Edward Snowden, a former NSA contractor, leaked troves of classified files to leading media outlets exposing the scope of US surveillance programs and the fact that they targeted millions of common people, world leaders - including those of countries allied with America – and key businesses.

After getting stranded in a Moscow airport due to his passport being revoked by Washington, the whistleblower applied and received temporary political asylum in Russia.

While many officials branded Snowden a traitor, he also has numerous supporters who see him as a champion of human rights.

Snowden docs reveal NSA spied on 122 world leaders.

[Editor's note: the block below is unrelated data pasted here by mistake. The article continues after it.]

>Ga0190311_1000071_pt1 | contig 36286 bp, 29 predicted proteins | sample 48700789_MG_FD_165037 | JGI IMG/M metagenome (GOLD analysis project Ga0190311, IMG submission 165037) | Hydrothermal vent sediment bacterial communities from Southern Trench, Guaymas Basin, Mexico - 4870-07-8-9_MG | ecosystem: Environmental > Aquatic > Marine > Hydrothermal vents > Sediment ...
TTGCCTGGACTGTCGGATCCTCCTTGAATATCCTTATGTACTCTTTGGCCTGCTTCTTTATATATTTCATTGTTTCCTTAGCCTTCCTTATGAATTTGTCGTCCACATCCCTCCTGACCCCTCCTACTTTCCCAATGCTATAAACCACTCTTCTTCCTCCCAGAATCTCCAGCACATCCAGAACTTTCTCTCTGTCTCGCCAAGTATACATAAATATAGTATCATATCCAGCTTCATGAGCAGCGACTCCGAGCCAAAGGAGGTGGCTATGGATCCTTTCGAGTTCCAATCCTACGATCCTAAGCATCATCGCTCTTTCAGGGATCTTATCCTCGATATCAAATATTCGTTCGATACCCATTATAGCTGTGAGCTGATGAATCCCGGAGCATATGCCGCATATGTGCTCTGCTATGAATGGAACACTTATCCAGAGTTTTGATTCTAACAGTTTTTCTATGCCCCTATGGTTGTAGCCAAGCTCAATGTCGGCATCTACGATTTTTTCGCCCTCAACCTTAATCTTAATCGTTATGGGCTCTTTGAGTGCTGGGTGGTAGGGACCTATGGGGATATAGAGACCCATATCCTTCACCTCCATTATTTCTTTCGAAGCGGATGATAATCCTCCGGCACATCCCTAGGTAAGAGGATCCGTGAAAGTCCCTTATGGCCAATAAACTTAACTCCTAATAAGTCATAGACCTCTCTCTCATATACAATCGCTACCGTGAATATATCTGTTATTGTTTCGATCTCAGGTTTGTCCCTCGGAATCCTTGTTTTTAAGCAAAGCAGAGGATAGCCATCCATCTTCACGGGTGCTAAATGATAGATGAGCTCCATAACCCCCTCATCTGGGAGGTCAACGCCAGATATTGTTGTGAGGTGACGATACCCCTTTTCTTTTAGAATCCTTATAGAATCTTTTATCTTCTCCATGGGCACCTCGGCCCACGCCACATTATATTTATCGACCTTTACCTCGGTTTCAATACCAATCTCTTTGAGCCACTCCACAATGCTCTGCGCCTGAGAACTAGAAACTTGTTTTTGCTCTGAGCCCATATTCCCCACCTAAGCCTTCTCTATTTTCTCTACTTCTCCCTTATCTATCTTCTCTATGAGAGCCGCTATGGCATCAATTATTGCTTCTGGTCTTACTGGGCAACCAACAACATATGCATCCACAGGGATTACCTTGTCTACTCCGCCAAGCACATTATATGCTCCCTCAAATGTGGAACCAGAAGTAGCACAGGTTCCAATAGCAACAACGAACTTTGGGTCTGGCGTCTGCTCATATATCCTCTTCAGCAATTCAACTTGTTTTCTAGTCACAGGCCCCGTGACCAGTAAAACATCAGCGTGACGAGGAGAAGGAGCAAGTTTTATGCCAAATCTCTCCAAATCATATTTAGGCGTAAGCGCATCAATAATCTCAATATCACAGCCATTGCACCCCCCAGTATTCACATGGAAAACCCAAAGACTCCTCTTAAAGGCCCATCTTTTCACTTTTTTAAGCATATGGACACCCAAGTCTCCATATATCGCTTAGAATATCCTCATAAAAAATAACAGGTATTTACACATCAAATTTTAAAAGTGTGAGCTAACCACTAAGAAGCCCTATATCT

The NSA’s data base contains information obtained during the surveillance of over a hundred world leaders, new leaks by NSA whistleblower Edward Snowden revealed. Der Spiegel has looked through a top secret presentation by NSA's Center for Content Extraction, which is responsible for automated analysis of all types of text data. According to the document, the leaders of 122 states were among the high-ranked targets of the US intelligence. Der Spiegel were also shown a weekly report from the Special Sources Operations (SSO) division, which proves that the NSA had received a court order to spy on Merkel. According to the paper, FISA, the special court responsible for intelligence agency requests, provided the NSA with authorization to monitor “Germany” on March 7, 2013. The new Snowden leaks are significant for Germany as they prove that Chancellor Merkel was an official target for surveillance by the US. However, only 12 names were revealed by the German journalists in the publication as an example. Merkel appears on the document between former Mali president, Amadou Toumani Toure, and Syrian leader, Bashar Assad. The document indicates that the German chancellor has been included in the so-called Target Knowledge Database (TKB), which includes “complete profiles” of the individuals under surveillance.